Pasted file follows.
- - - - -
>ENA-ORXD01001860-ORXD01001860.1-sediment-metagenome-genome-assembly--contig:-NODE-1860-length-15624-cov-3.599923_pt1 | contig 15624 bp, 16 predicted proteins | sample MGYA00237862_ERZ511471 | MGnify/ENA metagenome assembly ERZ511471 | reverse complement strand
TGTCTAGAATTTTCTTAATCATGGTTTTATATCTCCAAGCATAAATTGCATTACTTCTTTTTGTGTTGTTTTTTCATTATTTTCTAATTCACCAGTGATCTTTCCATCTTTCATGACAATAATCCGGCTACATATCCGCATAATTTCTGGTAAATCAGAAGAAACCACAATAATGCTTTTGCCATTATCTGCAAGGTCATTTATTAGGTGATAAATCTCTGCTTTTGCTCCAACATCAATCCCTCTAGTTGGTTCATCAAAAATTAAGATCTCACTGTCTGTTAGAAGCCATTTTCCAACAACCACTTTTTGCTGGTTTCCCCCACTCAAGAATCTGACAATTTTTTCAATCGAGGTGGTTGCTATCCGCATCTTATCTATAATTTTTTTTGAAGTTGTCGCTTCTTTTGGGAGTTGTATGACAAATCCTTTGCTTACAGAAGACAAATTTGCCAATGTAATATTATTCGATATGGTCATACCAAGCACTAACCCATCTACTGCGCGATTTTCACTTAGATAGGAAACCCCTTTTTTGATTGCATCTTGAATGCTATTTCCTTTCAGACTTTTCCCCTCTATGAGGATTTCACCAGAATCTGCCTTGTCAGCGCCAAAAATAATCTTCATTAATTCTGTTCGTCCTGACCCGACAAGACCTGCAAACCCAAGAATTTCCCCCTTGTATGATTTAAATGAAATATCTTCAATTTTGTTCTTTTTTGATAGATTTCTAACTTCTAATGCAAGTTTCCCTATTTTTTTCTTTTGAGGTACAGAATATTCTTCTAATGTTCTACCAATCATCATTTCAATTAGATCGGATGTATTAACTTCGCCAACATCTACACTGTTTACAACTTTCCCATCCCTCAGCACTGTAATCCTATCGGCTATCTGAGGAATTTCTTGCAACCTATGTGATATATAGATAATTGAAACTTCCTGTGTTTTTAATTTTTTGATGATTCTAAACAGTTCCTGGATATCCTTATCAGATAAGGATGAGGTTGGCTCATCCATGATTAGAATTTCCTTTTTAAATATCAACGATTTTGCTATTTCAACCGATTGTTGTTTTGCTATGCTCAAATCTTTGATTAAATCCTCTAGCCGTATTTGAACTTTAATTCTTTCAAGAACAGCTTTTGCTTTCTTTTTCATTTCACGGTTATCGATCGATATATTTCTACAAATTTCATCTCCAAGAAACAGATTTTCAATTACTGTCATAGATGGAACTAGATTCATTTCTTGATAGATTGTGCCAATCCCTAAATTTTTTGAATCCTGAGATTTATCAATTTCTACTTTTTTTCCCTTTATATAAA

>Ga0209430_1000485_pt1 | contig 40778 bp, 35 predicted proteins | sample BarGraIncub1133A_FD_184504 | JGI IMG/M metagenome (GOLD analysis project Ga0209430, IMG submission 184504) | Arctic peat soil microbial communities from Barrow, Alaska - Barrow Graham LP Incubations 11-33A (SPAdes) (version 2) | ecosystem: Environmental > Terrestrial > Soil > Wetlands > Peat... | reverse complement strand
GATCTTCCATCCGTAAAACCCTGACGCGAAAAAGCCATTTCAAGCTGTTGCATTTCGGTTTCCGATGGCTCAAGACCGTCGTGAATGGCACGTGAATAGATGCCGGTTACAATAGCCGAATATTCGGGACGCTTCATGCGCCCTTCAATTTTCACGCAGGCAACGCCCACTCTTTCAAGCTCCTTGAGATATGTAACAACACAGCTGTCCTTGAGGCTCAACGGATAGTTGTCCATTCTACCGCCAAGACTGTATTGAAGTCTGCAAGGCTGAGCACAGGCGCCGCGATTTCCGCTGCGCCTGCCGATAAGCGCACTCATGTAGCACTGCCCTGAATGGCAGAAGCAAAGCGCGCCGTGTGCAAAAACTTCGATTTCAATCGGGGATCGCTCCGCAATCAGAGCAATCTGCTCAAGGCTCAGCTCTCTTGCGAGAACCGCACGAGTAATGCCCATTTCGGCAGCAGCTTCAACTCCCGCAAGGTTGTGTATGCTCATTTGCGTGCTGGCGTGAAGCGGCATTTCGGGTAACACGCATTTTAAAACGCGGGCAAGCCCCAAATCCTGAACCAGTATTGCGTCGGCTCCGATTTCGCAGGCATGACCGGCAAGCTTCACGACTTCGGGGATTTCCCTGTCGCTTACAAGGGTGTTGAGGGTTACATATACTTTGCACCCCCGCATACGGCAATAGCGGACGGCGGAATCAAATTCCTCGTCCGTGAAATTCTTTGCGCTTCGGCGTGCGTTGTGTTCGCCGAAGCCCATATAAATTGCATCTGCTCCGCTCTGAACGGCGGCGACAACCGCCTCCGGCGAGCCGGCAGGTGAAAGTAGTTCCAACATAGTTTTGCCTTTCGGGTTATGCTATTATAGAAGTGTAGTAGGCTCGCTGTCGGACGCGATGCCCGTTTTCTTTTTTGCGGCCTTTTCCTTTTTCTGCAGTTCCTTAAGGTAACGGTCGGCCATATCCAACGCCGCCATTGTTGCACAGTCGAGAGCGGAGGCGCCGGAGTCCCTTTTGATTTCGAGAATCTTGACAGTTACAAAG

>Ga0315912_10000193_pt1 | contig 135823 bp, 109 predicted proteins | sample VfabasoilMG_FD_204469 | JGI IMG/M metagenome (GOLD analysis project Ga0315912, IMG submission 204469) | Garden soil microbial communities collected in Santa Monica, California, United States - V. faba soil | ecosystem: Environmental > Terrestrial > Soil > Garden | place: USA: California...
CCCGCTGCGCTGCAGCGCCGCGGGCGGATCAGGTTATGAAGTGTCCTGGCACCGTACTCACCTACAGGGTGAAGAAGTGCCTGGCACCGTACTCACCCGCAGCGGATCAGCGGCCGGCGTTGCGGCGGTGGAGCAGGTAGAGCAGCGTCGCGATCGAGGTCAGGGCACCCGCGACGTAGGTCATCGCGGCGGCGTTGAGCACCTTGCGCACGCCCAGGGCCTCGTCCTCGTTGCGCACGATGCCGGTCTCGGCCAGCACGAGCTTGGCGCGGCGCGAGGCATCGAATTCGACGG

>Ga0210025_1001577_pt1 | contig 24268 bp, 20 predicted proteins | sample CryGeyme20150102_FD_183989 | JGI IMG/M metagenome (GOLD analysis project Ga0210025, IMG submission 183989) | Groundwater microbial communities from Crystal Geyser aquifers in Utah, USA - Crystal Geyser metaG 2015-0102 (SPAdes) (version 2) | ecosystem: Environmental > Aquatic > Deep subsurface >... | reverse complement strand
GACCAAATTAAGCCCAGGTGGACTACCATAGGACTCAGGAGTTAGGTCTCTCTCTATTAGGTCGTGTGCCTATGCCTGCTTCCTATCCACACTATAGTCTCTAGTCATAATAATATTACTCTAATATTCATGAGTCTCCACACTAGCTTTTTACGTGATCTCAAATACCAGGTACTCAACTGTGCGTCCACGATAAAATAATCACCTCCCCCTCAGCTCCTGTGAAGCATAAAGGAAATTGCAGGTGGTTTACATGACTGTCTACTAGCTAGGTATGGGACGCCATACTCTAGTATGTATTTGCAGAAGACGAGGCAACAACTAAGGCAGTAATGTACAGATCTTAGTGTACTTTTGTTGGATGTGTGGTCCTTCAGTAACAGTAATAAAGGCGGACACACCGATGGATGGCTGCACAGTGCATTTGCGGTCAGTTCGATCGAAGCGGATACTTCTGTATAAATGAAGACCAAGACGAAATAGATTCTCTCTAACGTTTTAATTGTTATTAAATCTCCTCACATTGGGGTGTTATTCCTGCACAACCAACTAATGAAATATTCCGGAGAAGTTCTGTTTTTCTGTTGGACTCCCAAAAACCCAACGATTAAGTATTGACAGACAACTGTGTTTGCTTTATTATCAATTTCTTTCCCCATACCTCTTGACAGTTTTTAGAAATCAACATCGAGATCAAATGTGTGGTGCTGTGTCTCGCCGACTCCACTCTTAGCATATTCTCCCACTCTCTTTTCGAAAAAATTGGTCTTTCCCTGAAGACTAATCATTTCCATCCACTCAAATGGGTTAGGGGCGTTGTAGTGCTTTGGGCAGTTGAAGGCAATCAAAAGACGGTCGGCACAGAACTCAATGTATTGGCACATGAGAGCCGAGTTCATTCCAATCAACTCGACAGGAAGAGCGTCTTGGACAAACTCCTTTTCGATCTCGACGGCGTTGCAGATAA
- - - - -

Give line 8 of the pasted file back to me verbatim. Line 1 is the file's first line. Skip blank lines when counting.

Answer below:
GACCAAATTAAGCCCAGGTGGACTACCATAGGACTCAGGAGTTAGGTCTCTCTCTATTAGGTCGTGTGCCTATGCCTGCTTCCTATCCACACTATAGTCTCTAGTCATAATAATATTACTCTAATATTCATGAGTCTCCACACTAGCTTTTTACGTGATCTCAAATACCAGGTACTCAACTGTGCGTCCACGATAAAATAATCACCTCCCCCTCAGCTCCTGTGAAGCATAAAGGAAATTGCAGGTGGTTTACATGACTGTCTACTAGCTAGGTATGGGACGCCATACTCTAGTATGTATTTGCAGAAGACGAGGCAACAACTAAGGCAGTAATGTACAGATCTTAGTGTACTTTTGTTGGATGTGTGGTCCTTCAGTAACAGTAATAAAGGCGGACACACCGATGGATGGCTGCACAGTGCATTTGCGGTCAGTTCGATCGAAGCGGATACTTCTGTATAAATGAAGACCAAGACGAAATAGATTCTCTCTAACGTTTTAATTGTTATTAAATCTCCTCACATTGGGGTGTTATTCCTGCACAACCAACTAATGAAATATTCCGGAGAAGTTCTGTTTTTCTGTTGGACTCCCAAAAACCCAACGATTAAGTATTGACAGACAACTGTGTTTGCTTTATTATCAATTTCTTTCCCCATACCTCTTGACAGTTTTTAGAAATCAACATCGAGATCAAATGTGTGGTGCTGTGTCTCGCCGACTCCACTCTTAGCATATTCTCCCACTCTCTTTTCGAAAAAATTGGTCTTTCCCTGAAGACTAATCATTTCCATCCACTCAAATGGGTTAGGGGCGTTGTAGTGCTTTGGGCAGTTGAAGGCAATCAAAAGACGGTCGGCACAGAACTCAATGTATTGGCACATGAGAGCCGAGTTCATTCCAATCAACTCGACAGGAAGAGCGTCTTGGACAAACTCCTTTTCGATCTCGACGGCGTTGCAGATAA